A short instruction set forth in the Prayer Book, "to be learned by every person before he be brought to be confirmed by the Bishop." The word "catechism" is derived from a Greek word, and means literally an instruction by word of mouth of such a kind as to draw out a reply. As it now stands, the catechism is really an "Unfinished Fragment." It was begun in 1549, under Edward VI. It was afterwards gradually enlarged, the commandments being given in full in 1552; the section on the Two Sacraments was added in 1604, and the "Duty towards my neighbor" was revised in 1662. The Catechism, as set forth in the Prayer Book, shows five general divisions, (1) The Christian Covenant; (2) The Christian Faith; (3) The Christian Duty; (4) The Christian Prayer or Worship, and (5) The Christian Sacraments or Means of Grace. The rubric at the end of the catechism provides that "The minister of every Parish shall diligently, upon Sundays and Holy Days, or on some other convenient occasions, openly in the Church, instruct or examine so many children of his Parish sent unto him, as he shall think convenient, in some part of this Catechism." The object of this rubric is that the minister may have opportunity to prepare the younger members of his flock for Confirmation. The Catechism from its comprehensive exposition of duty and doctrine and its simple, familiar style of question and answer is well adapted for the purpose. And on all the five points enumerated the children of the Parish may be duly instructed in their preparation for Holy Confirmation, if parents and guardians will be guided by the next rubric which directs them to send their children to the Minister for instruction.

American Church Dictionary and Cyclopedia. — New York, Thomas Whittaker. . 1901.

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  • Catechism — Cat e*chism ( k[i^]z m), n. [L. catechismus, fr. Gr. See {Catechise}.] 1. A form of instruction by means of questions and answers. [1913 Webster] 2. A book containing a summary of principles, especially of religious doctrine, reduced to the form… …   The Collaborative International Dictionary of English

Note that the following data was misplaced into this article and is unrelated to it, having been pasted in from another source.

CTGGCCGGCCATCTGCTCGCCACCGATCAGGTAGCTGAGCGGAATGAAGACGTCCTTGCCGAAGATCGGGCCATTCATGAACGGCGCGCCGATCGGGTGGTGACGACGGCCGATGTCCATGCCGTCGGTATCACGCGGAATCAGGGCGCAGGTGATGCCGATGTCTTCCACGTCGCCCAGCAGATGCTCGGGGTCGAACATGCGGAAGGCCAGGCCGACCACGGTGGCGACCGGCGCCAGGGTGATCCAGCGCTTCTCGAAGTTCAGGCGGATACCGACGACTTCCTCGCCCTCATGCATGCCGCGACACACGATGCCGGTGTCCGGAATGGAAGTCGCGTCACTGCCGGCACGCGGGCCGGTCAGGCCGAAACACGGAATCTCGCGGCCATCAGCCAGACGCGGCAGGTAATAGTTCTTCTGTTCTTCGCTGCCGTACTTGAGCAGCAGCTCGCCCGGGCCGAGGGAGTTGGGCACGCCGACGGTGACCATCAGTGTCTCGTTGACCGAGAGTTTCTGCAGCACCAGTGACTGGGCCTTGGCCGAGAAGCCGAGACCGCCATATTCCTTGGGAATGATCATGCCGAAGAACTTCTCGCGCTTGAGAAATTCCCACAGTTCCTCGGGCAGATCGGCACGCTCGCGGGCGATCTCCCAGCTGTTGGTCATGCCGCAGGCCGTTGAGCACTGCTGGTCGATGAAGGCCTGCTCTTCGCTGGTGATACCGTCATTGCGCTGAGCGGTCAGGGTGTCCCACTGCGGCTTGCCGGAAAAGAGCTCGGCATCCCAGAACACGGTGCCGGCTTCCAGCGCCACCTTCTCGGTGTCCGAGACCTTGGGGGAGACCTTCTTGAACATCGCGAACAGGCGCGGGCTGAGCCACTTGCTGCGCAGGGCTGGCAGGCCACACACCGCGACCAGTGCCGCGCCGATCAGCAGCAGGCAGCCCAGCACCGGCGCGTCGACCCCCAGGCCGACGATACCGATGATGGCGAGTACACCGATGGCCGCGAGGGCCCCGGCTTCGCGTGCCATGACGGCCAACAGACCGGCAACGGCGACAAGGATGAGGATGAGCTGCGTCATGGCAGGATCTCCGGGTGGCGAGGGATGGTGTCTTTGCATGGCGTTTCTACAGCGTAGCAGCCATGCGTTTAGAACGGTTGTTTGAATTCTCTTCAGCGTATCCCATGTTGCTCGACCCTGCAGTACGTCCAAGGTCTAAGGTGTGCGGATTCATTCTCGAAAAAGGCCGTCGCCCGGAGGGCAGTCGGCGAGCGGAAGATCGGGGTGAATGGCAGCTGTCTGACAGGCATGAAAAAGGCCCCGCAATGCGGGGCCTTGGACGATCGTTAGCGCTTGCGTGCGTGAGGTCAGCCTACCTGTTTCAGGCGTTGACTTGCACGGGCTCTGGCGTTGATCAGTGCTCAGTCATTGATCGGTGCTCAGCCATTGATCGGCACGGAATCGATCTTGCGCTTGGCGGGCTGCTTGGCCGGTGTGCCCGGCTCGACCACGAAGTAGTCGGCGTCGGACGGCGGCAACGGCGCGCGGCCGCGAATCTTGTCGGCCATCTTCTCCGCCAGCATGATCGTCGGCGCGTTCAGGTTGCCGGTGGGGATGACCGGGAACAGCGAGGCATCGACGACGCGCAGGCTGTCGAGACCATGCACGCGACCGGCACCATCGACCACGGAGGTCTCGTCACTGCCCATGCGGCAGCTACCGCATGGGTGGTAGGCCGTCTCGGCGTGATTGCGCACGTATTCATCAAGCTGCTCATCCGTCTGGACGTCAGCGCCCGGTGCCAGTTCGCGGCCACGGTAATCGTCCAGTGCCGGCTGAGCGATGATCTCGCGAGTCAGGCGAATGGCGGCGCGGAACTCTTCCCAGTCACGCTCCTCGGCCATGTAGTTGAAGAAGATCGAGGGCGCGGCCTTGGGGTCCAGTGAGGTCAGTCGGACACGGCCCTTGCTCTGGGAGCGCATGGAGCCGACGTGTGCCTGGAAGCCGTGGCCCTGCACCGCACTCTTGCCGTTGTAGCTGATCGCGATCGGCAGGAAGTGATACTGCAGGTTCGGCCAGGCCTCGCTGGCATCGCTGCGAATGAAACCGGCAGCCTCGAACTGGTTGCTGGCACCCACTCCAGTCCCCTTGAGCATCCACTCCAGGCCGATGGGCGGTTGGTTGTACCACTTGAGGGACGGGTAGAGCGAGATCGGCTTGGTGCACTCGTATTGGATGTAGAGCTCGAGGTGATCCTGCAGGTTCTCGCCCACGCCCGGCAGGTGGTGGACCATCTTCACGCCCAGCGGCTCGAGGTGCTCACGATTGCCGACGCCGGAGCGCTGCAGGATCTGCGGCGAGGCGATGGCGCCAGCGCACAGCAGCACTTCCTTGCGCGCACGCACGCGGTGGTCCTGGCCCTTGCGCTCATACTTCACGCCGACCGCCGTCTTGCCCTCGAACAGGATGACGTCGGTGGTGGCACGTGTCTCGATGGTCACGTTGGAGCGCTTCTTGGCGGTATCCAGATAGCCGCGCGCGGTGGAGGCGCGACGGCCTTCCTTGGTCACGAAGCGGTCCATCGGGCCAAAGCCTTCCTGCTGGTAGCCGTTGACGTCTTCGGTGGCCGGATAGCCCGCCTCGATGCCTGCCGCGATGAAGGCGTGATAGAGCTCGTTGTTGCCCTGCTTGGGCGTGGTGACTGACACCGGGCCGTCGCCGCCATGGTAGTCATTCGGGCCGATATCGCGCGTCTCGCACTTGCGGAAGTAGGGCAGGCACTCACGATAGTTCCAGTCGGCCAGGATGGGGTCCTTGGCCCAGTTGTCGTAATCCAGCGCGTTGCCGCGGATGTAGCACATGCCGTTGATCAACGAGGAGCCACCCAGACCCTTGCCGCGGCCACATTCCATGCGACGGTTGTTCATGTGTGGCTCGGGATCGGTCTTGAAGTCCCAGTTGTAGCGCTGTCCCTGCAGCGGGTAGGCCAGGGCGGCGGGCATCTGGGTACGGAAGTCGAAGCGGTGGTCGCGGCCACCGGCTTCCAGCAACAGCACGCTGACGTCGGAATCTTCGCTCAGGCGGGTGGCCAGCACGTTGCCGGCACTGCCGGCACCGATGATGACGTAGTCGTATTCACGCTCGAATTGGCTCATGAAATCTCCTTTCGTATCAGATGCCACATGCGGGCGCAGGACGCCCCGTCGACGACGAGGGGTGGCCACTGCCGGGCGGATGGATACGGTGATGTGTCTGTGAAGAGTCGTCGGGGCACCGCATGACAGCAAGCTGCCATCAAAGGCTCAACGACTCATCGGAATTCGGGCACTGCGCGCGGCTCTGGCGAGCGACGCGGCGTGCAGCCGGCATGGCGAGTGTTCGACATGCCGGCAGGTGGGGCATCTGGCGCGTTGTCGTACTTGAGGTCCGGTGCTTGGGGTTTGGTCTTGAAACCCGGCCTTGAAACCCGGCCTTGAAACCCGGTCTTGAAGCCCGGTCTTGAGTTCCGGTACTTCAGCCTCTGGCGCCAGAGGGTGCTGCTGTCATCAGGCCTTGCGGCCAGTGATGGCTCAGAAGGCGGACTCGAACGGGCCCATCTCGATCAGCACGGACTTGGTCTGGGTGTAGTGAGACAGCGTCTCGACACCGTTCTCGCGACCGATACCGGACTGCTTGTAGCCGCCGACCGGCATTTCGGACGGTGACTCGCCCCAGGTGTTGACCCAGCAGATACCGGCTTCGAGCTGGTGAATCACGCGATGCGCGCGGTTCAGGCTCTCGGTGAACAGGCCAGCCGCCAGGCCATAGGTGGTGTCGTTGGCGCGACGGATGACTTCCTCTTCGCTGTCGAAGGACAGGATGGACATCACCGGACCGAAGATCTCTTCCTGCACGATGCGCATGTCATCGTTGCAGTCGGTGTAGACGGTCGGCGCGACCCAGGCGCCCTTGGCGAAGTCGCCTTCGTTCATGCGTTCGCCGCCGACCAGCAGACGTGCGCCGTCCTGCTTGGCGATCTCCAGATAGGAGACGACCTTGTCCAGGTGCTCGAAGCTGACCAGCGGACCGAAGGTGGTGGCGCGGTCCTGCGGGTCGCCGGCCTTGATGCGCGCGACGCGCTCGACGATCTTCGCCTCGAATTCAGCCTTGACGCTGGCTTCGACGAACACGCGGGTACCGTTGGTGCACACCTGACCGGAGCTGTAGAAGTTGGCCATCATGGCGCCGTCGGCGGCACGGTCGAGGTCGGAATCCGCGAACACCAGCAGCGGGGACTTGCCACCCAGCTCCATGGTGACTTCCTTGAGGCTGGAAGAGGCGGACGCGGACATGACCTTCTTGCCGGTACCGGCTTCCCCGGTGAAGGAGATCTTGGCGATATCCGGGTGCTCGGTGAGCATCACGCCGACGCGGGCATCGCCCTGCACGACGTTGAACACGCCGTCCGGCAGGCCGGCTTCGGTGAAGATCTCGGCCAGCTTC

• catechism — catechísm ( me), s.n. – Expunere a principiilor religiei creştine. – var. catehism, (înv.) catihis. Mr. catehisie. lat. catechismus (sec. XVI), datorită predicatorilor Reformei (cf. DAR). var. catehism se explică prin pronunţarea cuv. ngr.… …   Dicționar Român

  • catechism — c.1500, instruction in Christian principles, also elementary question and answer book of religious instruction, from Church L. catechismus book of instruction, from Gk. katekhizein to teach orally (see CATECHIZE (Cf. catechize)) …   Etymology dictionary

  • catechism — ► NOUN ▪ a summary of the principles of Christian religion in the form of questions and answers, used for teaching …   English terms dictionary

  • catechism — [kat′ə kiz΄əm] n. [LL(Ec) catechismus < Gr katēchismos < katēchizein, to catechize < katēchein: see CATECHETICAL] 1. a handbook of questions and answers for teaching the principles of a religion 2. any similar handbook for teaching the… …   English World dictionary

  • Catechism — A catechism (pronEng|ˈkætəkɪzəm; gr. κατηχισμός) is a summary or exposition of doctrine, traditionally used in Christian religious teaching from New Testament times to the present. [ [… …   Wikipedia

  • catechism — catechismal, adj. /kat i kiz euhm/, n. 1. Eccles. a. an elementary book containing a summary of the principles of the Christian religion, esp. as maintained by a particular church, in the form of questions and answers. b. the contents of such a… …   Universalium

  • catechism —    A catechism is a book or manual that summarizes the teachings of the Church for the purpose of catechesis andformation in the Christian faith. Some catechisms, such as the Baltimore Catechism, which was first published in 1891, use the format… …   Glossary of theological terms

  • catechism — n. (rel.) to recite the catechism * * * [ kætɪˌkɪz(ə)m] (rel.) to recite the catechism …   Combinatory dictionary

  • catechism — noun Date: 1502 1. oral instruction 2. a manual for catechizing; specifically a summary of religious doctrine often in the form of questions and answers 3. a. a set of formal questions put as a test b. something resembling a catechism …   New Collegiate Dictionary

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